In my last piece, I took the first steps in moving part of my own homegrown website's "cloud" into Amazon's commodity AWS cloud, using the pretty front-end in Eclipse. That left me with some hope (it all worked quite well technically) and a few worries (I couldn't see how to avoid unlimited "ambush bills"). This time I tie up …
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I floated a site into the cloud, and it didn't rain down in chunks...

The "cloud" is still somewhat in its novelty phase as with virtualisation and (say) XML of yesteryear, when simply waving them at an application would magically make all your troubles drop away, like sessions on a crashing web server. All of these technologies do have their value, just not as panacea. For example, in the cloud …
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Oracle looks for love at Java DevJam

The Java* track at FOSDEM 2011 started off on the right foot by dealing with the state of the OpenJDK head on – both politically and technically – with a talk from Oracle's Mark Reinhold. There were quite a few speakers at Java DevJam and lots of Java tech over the two days, but this talk was needed to start to clear the air, …
channel

Devs gather for beer and burgers in Belgium

This was my first FOSDEM, in Brussels, and it was a goodie. The Free and Open source Software Developers' European Meeting (FOSDEM) was also free as in beer (OK, it was €3 for a beer token), easy to get to and neither outrageously expensive nor twee. Somewhere north of 6,000 attendees, 200+ hours of talks, and other "knowledge …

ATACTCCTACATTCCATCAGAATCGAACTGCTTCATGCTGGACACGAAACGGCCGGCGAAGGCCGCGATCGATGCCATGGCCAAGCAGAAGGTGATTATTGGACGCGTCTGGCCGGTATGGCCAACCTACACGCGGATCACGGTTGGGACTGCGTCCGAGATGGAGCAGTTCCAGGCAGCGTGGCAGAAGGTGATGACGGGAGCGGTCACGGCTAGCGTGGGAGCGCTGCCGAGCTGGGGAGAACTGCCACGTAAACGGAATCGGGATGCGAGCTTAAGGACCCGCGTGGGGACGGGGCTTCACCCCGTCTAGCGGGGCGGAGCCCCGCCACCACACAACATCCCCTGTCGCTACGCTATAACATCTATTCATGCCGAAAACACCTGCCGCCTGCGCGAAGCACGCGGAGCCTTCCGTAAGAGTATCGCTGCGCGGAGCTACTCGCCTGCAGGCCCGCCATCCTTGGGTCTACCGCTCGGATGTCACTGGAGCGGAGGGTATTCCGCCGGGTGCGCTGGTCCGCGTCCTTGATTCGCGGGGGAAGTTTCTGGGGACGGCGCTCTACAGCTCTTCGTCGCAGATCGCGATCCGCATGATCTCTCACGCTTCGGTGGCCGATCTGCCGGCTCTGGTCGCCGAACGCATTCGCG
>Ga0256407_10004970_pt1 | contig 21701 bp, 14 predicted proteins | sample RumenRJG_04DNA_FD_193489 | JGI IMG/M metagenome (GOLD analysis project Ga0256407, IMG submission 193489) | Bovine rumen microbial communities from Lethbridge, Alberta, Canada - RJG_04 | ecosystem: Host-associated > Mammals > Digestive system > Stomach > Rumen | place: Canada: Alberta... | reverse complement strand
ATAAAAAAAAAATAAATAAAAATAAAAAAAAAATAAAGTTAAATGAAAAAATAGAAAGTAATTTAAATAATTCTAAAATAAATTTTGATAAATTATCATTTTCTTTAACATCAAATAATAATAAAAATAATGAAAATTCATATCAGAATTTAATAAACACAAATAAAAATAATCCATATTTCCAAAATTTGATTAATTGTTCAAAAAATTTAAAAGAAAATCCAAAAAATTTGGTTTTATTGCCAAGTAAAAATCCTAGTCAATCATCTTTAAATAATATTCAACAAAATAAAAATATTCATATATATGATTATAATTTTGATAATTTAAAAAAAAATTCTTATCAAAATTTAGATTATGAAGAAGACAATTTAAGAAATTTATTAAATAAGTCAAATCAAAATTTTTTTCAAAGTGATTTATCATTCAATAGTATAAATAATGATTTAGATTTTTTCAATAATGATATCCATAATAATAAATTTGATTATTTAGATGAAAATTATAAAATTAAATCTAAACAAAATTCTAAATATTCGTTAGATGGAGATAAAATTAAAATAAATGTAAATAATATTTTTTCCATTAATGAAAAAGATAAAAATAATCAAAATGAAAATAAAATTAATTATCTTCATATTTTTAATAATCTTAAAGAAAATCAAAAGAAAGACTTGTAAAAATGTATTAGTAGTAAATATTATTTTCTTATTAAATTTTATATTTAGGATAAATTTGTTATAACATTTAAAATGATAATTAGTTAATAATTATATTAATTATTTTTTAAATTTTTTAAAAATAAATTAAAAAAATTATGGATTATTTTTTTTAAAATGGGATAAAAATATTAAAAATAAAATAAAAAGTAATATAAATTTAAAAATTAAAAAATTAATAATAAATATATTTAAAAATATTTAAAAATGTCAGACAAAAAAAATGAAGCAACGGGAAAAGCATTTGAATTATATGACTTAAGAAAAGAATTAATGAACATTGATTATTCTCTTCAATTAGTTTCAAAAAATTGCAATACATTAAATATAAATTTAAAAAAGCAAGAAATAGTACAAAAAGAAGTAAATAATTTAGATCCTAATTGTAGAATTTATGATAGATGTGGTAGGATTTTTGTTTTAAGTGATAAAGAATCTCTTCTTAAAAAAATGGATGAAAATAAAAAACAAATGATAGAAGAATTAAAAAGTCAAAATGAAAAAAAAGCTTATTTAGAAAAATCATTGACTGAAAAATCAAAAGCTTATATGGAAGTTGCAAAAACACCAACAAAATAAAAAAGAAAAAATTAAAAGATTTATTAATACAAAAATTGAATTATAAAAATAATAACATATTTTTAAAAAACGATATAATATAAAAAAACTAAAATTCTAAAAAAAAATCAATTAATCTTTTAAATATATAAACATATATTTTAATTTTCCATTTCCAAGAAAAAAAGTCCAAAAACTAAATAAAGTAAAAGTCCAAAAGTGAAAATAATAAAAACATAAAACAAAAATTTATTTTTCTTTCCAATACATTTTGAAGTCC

hands waving dollar bills in the air

The Meeks shall inherit the Office ...

Oracle. Hmm. Maybe not the favourite word in F/OSS right now ... Unlike Java/OpenJDK/etc – where Oracle has not (yet) dropped the ball – in the LibreOffice camp the cats have left the bags, coops have been vacated, and the code has forked right off ... Key Libre Office developer Michael Meeks' talk at Fosdem 2011 about prying …
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How I used Space Shuttle tech to insulate the living room

Now that the Space Shuttle is being decommissioned, what are we to do with all that lovely high-performance insulation that protects it from the heat of re-entry? Silica aerogel is an amazing material: a solid foam consisting of over 95 per cent air, about the least material and the most 'hole' per unit volume and thus the …
channel

How I built a zero energy cost, zero carbon home server

How do you make the electricity bill for your home computing disappear? I decided to try to find out. Historically computer kit had been responsible for about 90 per cent of our electricity bill at my home office for my ISP and consultancy business. I ran one of the UK’s first ISPs, and even in my new, smaller home, I was …
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Up for the count

I recorded the interiors, exteriors, and ballot boxes (etc) for about seven polling stations on Thursday; one further refused me permission to photograph out of caution, specifically in case the public would be upset by the photography. Fair enough: I'd certainly rather election officials err on the side of safety. As the polls …
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Voting the old way in the UK...on paper

There's an old saying that a true patriot, in receipt of a valid parking ticket, rejoices that the system works. And that's how I feel so far. I expected to have to fight uphill to be allowed to record part of the traditional paper ballot UK election/voting process in photos and video, but instead everyone has been helpful and …